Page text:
From Mr Ticehurst

There is strong evidence that indicates that challenging and achievable learning goals influence achievement provided that the individual is involved in setting them.

Achievement is enhanced when challenging, rather than "do your best" goals, relative to the students' presence competencies, are set.

Why are Learning goals vital?

Learning goals are vital in improving development and allowing us to see the best path forward.  They have a self-energizing effect if they are appropriately challenging as they can motivate students to exert effort in line with the difficulty or demands of the goal.

"Do your best" goals are too easily attained.  In other words, anything that is achieved can be defined as your best.

But the challenge should not be so difficult that it is seen as unattainable. Rather parents, teachers and students must be able to see a clear pathway to achievement of the goal.

SMART goals
Using SMART goals, students can see the way forward. SMART goals stand for:




Results Driven


The below framework may be useful too for goal setting:

By: <provide the goal achievement date>

I will have: <indicate the goal>

So that: <detail the outcome>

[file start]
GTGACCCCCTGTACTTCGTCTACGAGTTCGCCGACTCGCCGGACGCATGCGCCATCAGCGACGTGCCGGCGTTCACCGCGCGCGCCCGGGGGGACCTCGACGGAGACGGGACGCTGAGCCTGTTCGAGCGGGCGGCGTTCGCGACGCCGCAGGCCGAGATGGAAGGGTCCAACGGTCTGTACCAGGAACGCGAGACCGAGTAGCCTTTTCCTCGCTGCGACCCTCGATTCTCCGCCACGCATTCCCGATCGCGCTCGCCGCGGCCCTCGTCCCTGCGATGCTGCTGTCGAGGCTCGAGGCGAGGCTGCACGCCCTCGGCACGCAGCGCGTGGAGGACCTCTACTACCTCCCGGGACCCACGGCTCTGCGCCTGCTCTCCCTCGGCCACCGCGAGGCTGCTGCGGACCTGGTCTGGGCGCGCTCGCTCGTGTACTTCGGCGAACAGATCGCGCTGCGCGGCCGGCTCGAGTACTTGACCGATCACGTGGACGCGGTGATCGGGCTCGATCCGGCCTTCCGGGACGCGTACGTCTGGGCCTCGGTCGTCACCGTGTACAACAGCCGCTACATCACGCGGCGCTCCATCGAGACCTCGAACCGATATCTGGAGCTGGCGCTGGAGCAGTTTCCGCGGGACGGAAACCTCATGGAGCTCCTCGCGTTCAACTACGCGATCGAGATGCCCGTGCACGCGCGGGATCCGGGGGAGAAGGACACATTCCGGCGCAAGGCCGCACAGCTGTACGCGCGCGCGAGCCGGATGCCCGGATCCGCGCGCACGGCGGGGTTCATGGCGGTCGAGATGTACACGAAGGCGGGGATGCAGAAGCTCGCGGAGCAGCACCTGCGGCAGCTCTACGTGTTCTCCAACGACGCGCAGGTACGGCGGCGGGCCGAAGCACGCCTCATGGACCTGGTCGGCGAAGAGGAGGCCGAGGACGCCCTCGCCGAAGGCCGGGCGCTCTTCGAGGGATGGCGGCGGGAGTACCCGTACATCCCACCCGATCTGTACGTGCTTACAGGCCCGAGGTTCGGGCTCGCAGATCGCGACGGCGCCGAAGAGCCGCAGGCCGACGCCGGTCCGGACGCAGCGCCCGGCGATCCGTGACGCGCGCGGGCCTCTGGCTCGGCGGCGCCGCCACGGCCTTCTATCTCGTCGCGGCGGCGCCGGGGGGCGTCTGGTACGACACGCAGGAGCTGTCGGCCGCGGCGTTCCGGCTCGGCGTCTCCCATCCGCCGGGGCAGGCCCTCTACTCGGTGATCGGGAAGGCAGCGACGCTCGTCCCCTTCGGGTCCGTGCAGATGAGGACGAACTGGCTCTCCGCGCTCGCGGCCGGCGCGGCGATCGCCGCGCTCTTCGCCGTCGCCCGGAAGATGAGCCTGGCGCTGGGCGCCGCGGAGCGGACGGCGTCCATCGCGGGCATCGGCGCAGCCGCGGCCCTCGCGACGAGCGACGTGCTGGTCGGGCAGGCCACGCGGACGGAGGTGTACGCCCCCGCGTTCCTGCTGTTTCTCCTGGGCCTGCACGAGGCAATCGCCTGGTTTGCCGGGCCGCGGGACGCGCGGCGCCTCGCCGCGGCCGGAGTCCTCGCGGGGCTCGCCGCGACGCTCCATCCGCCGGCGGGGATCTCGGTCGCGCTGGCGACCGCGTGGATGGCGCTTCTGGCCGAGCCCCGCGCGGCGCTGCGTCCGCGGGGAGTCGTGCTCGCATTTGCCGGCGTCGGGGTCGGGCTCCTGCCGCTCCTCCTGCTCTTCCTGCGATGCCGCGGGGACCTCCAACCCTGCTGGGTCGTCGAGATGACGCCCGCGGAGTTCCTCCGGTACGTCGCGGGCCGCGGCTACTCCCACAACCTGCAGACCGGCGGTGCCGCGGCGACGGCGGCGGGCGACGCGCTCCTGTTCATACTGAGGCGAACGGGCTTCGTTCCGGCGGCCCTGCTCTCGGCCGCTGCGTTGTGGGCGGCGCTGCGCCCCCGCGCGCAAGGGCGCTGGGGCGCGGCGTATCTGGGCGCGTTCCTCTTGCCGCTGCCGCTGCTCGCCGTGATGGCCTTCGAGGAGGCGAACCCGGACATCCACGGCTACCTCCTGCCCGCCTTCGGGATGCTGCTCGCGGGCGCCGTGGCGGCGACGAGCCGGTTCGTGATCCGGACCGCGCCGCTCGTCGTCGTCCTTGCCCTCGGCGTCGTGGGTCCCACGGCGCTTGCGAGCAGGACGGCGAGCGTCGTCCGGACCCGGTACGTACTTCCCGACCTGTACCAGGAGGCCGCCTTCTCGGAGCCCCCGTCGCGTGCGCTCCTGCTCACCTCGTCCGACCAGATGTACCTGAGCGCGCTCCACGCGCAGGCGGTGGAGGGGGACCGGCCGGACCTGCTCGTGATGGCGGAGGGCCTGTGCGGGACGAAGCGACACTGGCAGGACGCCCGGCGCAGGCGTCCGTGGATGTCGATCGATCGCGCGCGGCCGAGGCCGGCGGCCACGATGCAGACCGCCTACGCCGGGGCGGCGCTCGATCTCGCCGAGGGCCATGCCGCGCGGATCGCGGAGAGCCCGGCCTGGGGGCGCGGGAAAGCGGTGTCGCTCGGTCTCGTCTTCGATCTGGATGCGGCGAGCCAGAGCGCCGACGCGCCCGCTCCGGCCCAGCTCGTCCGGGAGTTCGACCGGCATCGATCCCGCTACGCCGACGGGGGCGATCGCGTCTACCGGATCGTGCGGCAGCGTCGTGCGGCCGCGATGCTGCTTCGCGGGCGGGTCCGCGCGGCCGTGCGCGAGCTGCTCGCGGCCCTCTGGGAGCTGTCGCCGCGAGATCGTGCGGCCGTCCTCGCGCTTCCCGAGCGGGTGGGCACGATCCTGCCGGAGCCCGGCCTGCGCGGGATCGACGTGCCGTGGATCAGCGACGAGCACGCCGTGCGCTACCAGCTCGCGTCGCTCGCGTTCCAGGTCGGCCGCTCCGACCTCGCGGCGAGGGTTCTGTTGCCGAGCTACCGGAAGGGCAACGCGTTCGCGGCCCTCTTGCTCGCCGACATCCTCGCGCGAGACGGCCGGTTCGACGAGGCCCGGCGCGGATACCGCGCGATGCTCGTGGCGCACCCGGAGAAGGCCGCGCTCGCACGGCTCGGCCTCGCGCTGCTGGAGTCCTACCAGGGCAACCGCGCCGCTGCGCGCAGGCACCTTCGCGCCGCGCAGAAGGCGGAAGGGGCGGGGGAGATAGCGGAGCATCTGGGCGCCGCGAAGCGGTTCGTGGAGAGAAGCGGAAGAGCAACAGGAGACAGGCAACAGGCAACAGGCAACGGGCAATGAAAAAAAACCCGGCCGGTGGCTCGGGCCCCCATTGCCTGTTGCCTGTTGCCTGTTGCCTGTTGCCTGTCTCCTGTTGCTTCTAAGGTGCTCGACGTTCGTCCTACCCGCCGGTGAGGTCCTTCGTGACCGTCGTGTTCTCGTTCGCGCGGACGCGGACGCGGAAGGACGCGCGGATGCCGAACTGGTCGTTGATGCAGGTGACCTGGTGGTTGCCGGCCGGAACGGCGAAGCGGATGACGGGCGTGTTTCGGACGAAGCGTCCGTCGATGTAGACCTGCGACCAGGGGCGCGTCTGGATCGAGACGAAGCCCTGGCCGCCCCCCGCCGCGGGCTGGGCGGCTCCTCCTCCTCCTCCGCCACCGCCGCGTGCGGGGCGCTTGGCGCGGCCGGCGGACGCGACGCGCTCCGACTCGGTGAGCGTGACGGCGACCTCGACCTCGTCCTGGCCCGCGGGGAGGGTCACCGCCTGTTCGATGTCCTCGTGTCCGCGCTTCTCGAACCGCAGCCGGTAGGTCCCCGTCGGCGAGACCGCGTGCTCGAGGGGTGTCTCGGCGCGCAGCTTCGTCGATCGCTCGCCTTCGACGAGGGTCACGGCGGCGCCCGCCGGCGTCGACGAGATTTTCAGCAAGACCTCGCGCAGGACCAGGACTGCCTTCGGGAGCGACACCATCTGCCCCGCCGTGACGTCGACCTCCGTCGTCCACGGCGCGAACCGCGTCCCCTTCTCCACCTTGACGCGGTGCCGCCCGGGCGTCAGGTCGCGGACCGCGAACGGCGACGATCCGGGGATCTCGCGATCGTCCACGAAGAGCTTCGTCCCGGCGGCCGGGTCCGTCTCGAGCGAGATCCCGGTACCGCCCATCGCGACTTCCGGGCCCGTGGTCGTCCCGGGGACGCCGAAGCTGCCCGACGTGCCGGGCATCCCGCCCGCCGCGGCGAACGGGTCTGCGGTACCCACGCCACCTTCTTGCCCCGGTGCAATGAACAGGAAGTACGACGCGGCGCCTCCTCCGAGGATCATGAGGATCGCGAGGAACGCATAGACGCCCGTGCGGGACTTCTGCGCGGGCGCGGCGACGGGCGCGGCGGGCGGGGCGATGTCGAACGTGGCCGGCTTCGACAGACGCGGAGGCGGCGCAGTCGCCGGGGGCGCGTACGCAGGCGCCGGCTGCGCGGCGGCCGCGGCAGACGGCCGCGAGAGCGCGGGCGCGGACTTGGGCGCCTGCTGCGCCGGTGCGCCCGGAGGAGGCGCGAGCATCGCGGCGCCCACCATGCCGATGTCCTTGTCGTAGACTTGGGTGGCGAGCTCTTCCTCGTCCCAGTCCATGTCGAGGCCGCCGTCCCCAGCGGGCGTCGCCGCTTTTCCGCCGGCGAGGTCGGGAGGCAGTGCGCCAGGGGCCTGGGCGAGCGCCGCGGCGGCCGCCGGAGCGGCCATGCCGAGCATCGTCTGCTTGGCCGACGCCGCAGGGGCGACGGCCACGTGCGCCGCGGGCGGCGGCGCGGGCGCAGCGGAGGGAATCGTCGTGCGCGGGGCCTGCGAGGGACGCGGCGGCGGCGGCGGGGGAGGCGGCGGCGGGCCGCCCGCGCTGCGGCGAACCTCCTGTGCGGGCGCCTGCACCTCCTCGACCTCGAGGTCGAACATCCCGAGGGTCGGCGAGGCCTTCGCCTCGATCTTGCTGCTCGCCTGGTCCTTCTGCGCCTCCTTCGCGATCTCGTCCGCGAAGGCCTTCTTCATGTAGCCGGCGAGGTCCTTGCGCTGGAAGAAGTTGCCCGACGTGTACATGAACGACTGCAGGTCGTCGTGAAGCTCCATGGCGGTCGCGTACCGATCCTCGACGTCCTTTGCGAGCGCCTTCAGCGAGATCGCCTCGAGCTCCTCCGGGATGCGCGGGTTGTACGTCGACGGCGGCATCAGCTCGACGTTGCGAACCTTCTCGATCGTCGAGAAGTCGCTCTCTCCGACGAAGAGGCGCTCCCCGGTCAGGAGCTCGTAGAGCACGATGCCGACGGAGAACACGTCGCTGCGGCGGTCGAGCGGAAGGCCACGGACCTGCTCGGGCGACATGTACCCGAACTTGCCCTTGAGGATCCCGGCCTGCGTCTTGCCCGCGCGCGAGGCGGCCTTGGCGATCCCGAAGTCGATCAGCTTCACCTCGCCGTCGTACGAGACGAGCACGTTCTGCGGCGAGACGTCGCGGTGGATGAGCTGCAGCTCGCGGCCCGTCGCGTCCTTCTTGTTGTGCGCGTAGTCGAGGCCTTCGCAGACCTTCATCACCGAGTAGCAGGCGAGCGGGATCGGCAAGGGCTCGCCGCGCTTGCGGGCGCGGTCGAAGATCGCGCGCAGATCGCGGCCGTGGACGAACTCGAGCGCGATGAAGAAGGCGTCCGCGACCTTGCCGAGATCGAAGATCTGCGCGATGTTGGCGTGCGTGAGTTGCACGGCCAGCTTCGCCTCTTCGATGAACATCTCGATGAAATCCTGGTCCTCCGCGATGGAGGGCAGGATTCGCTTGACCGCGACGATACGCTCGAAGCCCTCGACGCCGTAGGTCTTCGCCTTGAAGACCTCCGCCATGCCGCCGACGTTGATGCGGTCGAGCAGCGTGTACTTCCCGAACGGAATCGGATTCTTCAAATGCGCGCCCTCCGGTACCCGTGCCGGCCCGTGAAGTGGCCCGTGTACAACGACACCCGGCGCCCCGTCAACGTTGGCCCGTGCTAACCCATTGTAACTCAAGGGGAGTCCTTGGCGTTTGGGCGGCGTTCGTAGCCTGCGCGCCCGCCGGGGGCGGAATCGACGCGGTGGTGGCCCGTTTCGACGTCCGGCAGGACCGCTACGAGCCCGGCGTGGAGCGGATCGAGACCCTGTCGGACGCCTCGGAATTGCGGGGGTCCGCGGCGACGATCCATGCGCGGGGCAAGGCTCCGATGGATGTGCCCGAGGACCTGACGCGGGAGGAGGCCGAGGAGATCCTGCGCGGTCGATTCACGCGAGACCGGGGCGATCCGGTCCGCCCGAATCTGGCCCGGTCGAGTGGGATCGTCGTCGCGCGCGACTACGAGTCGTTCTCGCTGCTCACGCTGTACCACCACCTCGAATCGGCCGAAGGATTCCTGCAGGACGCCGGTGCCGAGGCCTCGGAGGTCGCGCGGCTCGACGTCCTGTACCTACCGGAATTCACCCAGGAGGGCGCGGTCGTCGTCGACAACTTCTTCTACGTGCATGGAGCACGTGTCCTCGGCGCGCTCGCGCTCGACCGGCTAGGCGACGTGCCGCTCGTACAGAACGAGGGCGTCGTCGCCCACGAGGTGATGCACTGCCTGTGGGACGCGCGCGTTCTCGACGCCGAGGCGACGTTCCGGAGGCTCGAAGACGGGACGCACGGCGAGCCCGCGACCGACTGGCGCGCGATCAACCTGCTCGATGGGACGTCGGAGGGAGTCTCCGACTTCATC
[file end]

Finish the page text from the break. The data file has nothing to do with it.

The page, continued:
Additionally, students need to maintain a growth mindset, rather than a static mindset if students are genuinely involved in setting goals and short or medium term targets (that is, success criteria) that they believe will help them reach these goals.  Many students see their intelligence, and consequently their future achievement, as a fixed entity (fixed mindset) rather than something that can grow and develop (growth mindset) .  If teachers and students work together to adopt a growth mindset, then the expectations and levels of achievement can improve, sometimes dramatically.

So with the new semester underway and Semester 1 reports filed away, I would ask all parents to ask their child:

1. What are the learning goals you have set for this Term or Semester?

2. Have they received feedback from recent class based activities or assessment tasks?

This feedback should then be used to check if they are on track to achieve their goals, or if more work needs to be done.